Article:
#0978: Venom




Venom, Venom, Venom. For as many Venom figures as I’ve reviewed on this site, there’s not actually a whole lot to this guy. He’s a pretty simple concept, taking the main hero and creating a “dark reflection” of said hero to serve as a villain. Of course, it was the late ‘80s, so he was also super huge (and he got huger as time went on). In the early ‘90s, when Toy Biz started up with the Marvel license, Venom was, amazingly enough, not in their first assortment of figures. Clearly they felt bad about that, because they then turned around and released three of him in the space of a year. Today, I’ll be looking at the last of those.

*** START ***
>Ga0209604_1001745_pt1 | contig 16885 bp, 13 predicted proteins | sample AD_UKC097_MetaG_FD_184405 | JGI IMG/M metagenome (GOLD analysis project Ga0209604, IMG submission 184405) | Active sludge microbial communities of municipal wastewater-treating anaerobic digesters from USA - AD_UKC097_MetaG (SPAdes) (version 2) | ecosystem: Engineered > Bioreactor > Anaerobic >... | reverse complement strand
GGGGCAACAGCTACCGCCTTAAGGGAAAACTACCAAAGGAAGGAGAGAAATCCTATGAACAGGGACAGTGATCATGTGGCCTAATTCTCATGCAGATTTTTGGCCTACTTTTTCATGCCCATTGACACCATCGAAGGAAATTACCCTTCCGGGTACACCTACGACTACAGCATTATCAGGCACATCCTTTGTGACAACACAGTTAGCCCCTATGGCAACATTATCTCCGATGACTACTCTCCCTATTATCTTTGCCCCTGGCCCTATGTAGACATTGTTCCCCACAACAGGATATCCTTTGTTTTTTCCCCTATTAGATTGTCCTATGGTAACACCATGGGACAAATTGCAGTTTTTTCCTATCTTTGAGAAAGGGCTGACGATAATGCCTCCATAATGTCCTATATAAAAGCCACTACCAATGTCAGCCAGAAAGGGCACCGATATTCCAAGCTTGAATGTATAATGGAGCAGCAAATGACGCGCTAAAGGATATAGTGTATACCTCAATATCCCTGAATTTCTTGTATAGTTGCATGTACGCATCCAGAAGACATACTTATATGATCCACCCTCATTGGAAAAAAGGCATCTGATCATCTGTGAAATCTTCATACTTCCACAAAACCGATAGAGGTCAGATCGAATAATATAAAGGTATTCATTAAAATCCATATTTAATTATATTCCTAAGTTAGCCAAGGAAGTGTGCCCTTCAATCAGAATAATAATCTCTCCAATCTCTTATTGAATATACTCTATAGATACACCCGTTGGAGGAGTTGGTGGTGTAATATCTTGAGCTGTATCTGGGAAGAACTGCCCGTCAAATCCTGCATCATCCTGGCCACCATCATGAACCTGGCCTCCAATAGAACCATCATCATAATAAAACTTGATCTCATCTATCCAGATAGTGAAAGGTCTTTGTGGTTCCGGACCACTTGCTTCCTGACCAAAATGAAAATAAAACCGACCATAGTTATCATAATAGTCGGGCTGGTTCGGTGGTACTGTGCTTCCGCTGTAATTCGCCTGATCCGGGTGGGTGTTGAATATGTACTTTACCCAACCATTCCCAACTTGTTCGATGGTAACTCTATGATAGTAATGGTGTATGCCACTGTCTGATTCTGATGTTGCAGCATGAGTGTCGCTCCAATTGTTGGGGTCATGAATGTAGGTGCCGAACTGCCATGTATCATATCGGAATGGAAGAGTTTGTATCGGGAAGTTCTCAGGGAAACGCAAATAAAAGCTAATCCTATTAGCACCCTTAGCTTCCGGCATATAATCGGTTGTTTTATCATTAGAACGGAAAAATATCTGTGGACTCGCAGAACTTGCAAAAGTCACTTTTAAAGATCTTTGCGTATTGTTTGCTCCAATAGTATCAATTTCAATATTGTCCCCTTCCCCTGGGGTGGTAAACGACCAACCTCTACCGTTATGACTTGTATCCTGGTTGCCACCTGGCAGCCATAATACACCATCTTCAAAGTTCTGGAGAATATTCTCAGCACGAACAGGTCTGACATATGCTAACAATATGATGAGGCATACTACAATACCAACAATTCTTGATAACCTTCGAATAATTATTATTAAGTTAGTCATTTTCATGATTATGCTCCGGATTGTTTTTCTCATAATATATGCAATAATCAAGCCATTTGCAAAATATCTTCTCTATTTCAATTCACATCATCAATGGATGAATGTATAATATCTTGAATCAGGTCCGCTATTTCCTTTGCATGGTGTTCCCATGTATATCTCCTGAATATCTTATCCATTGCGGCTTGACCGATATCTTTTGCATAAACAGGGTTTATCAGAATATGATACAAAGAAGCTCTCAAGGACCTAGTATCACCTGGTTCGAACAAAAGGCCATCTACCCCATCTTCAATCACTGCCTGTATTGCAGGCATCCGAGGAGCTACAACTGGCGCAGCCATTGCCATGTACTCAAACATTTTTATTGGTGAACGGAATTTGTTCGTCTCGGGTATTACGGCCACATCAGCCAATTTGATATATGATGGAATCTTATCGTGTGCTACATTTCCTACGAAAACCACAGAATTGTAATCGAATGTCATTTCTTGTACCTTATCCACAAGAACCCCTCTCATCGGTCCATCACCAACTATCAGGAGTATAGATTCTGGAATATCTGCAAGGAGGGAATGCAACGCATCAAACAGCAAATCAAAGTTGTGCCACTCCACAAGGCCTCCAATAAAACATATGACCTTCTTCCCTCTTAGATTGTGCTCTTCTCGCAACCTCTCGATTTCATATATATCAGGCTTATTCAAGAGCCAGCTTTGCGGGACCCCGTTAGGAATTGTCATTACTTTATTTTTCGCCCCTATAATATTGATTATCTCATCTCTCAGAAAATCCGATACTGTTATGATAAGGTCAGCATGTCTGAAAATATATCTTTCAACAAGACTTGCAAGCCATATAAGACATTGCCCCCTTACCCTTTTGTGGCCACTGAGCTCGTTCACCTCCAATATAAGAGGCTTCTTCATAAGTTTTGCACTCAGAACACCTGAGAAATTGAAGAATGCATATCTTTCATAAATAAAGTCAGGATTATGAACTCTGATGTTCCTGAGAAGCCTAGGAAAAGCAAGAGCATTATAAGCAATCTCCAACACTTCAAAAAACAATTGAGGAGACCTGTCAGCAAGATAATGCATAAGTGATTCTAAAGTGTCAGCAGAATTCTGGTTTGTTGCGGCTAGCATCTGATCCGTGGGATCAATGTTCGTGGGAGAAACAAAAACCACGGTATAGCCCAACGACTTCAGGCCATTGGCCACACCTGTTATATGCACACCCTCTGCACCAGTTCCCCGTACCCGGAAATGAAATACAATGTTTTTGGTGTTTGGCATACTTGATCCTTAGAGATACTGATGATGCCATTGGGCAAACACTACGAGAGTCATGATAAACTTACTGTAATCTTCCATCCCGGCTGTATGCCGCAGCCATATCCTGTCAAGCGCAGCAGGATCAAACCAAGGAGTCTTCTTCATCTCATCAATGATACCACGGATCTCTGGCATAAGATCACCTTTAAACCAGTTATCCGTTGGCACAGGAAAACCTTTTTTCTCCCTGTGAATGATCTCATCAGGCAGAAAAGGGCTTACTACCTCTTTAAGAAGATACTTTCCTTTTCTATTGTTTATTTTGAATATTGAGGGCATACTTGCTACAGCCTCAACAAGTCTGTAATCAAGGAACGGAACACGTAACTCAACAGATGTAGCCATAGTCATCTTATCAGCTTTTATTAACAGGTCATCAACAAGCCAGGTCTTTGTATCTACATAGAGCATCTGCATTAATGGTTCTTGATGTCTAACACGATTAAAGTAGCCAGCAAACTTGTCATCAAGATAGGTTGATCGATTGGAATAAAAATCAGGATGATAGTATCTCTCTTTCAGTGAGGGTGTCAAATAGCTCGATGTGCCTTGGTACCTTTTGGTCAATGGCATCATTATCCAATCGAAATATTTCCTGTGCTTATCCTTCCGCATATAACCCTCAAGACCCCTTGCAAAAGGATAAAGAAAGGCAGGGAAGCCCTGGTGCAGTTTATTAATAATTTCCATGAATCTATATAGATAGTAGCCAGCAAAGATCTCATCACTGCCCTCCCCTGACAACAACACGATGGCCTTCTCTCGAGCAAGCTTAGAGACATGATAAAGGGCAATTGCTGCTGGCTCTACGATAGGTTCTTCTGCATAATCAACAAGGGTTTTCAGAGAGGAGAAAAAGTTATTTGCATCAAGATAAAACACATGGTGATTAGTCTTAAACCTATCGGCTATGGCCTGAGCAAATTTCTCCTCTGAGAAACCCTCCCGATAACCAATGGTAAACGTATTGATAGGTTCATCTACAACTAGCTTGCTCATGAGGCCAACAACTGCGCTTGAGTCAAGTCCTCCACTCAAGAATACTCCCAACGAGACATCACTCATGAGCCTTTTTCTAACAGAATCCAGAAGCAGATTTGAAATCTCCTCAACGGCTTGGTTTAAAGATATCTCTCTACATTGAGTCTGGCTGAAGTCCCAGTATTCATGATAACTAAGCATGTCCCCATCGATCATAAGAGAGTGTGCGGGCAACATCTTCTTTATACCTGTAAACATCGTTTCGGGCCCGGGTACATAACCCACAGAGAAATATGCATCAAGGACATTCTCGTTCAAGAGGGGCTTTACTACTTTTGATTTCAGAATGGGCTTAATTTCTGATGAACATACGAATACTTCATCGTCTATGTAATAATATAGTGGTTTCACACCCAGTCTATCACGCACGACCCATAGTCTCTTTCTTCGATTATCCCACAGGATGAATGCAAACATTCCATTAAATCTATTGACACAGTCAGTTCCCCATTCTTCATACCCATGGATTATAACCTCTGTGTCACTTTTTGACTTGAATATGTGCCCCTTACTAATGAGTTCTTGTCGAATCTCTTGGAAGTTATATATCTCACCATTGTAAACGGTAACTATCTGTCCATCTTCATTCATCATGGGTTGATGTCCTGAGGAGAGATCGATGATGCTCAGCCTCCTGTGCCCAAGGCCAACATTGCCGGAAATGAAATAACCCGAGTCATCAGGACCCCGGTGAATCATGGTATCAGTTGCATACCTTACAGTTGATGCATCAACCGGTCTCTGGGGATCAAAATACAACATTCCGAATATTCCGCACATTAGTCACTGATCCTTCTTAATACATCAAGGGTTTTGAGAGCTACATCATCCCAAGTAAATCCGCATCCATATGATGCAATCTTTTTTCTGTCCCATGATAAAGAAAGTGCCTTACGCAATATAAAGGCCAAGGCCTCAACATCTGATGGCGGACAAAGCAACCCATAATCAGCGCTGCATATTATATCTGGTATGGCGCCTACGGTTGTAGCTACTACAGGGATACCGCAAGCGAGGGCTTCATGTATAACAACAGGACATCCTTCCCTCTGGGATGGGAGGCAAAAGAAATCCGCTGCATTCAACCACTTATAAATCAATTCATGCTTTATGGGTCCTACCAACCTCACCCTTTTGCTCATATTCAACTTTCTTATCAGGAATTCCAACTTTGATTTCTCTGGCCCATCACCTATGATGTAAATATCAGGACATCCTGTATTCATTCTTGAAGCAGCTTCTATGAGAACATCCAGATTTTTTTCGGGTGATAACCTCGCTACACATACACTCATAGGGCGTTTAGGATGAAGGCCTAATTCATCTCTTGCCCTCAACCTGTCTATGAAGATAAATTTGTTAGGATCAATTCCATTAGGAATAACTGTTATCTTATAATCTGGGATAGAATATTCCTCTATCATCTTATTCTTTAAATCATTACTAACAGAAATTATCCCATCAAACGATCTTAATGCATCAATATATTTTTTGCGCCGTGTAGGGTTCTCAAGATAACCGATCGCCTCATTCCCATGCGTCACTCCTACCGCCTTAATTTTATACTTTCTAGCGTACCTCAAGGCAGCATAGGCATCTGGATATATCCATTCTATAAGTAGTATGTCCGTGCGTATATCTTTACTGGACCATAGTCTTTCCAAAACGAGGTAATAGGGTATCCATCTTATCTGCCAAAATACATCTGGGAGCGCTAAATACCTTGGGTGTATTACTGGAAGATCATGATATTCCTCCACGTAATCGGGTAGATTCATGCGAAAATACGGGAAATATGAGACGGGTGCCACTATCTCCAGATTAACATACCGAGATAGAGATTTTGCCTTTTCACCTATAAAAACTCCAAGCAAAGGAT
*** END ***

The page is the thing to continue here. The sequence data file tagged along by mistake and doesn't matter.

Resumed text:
VenomMSH2Venom was released in Series 3 of Toy Biz’s Marvel Super Heroes line. He was the second version of the character released in the main line (after the one released in Series 2) and the third in the overall scheme of things (following the Talking Heroes version). The figure stands just shy of 5 ½ inches tall and he has 8 points of articulation. He has no neck movement due to his action feature, which is quite limiting, but he is otherwise decently posable. The prior Venom figures had focused on bulk over all else. This figure, on the other hand, focused on making Venom tall (he’s a good ¾ of an inch taller than the Spider-Man from the same line), but not quite as bulky. The end result is a figure that looks not unlike Venom in his earliest appearances, before he had become quite as monstrous. The sculpt us actually pretty decent. It’s somewhat stylized, but not incredibly so, and he has a nice, subdued look about him, which is refreshing to see in a Venom figure. Venom’s paint is rather simple: it’s exclusively white paint on black plastic. The detailing doesn’t look too bad, though, as you can see from my figure, the paint wasn’t the most durable. Still, the pure black and white has a nice stark contrast about it, something that a lot of later Venom figures would miss out on by adding unnecessary blue highlights. Venom originally included a clip on torso piece, simulating the symbiote wrapping around him. He also had the previously mentioned action feature, which allowed for Venom to stick his tongue out when the lever on his back was pulled. It’s rather a goofy feature, but it’s also really in keeping with the character, so I guess it made sense.